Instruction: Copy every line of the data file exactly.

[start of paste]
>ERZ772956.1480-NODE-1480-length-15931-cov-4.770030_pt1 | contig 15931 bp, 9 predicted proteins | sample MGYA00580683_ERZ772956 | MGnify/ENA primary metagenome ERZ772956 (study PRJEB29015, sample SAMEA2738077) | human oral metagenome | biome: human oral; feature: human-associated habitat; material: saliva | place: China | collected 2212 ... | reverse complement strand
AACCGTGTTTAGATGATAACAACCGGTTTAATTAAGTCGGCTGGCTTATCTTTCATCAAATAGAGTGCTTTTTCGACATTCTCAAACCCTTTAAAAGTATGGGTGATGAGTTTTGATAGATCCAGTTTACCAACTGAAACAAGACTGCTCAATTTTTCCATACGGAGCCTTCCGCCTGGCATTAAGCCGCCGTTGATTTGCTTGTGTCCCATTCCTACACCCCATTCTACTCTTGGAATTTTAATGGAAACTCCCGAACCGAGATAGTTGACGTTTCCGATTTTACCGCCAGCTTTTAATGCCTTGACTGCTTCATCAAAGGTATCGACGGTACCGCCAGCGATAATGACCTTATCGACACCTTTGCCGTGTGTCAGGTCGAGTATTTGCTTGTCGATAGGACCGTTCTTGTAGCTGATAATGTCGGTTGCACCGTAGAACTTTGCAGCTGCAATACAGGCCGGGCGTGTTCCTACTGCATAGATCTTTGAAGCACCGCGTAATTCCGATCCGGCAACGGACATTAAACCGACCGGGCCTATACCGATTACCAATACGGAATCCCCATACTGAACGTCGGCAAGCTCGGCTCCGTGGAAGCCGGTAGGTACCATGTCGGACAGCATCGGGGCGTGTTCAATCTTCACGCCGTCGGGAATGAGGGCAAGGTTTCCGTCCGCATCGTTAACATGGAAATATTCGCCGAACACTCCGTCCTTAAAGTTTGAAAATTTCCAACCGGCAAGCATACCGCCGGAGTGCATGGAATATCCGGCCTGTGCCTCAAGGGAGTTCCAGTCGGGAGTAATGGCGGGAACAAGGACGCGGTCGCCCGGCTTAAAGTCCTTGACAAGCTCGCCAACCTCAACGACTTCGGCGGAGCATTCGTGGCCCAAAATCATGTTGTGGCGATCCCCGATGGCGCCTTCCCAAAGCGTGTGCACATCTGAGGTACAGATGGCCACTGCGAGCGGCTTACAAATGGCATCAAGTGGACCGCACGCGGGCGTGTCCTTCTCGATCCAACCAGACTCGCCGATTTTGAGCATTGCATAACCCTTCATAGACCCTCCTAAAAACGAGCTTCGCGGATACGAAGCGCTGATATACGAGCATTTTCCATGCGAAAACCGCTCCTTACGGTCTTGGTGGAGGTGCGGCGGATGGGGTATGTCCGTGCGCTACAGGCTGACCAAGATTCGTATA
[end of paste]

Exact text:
>ERZ772956.1480-NODE-1480-length-15931-cov-4.770030_pt1 | contig 15931 bp, 9 predicted proteins | sample MGYA00580683_ERZ772956 | MGnify/ENA primary metagenome ERZ772956 (study PRJEB29015, sample SAMEA2738077) | human oral metagenome | biome: human oral; feature: human-associated habitat; material: saliva | place: China | collected 2212 ... | reverse complement strand
AACCGTGTTTAGATGATAACAACCGGTTTAATTAAGTCGGCTGGCTTATCTTTCATCAAATAGAGTGCTTTTTCGACATTCTCAAACCCTTTAAAAGTATGGGTGATGAGTTTTGATAGATCCAGTTTACCAACTGAAACAAGACTGCTCAATTTTTCCATACGGAGCCTTCCGCCTGGCATTAAGCCGCCGTTGATTTGCTTGTGTCCCATTCCTACACCCCATTCTACTCTTGGAATTTTAATGGAAACTCCCGAACCGAGATAGTTGACGTTTCCGATTTTACCGCCAGCTTTTAATGCCTTGACTGCTTCATCAAAGGTATCGACGGTACCGCCAGCGATAATGACCTTATCGACACCTTTGCCGTGTGTCAGGTCGAGTATTTGCTTGTCGATAGGACCGTTCTTGTAGCTGATAATGTCGGTTGCACCGTAGAACTTTGCAGCTGCAATACAGGCCGGGCGTGTTCCTACTGCATAGATCTTTGAAGCACCGCGTAATTCCGATCCGGCAACGGACATTAAACCGACCGGGCCTATACCGATTACCAATACGGAATCCCCATACTGAACGTCGGCAAGCTCGGCTCCGTGGAAGCCGGTAGGTACCATGTCGGACAGCATCGGGGCGTGTTCAATCTTCACGCCGTCGGGAATGAGGGCAAGGTTTCCGTCCGCATCGTTAACATGGAAATATTCGCCGAACACTCCGTCCTTAAAGTTTGAAAATTTCCAACCGGCAAGCATACCGCCGGAGTGCATGGAATATCCGGCCTGTGCCTCAAGGGAGTTCCAGTCGGGAGTAATGGCGGGAACAAGGACGCGGTCGCCCGGCTTAAAGTCCTTGACAAGCTCGCCAACCTCAACGACTTCGGCGGAGCATTCGTGGCCCAAAATCATGTTGTGGCGATCCCCGATGGCGCCTTCCCAAAGCGTGTGCACATCTGAGGTACAGATGGCCACTGCGAGCGGCTTACAAATGGCATCAAGTGGACCGCACGCGGGCGTGTCCTTCTCGATCCAACCAGACTCGCCGATTTTGAGCATTGCATAACCCTTCATAGACCCTCCTAAAAACGAGCTTCGCGGATACGAAGCGCTGATATACGAGCATTTTCCATGCGAAAACCGCTCCTTACGGTCTTGGTGGAGGTGCGGCGGATGGGGTATGTCCGTGCGCTACAGGCTGACCAAGATTCGTATA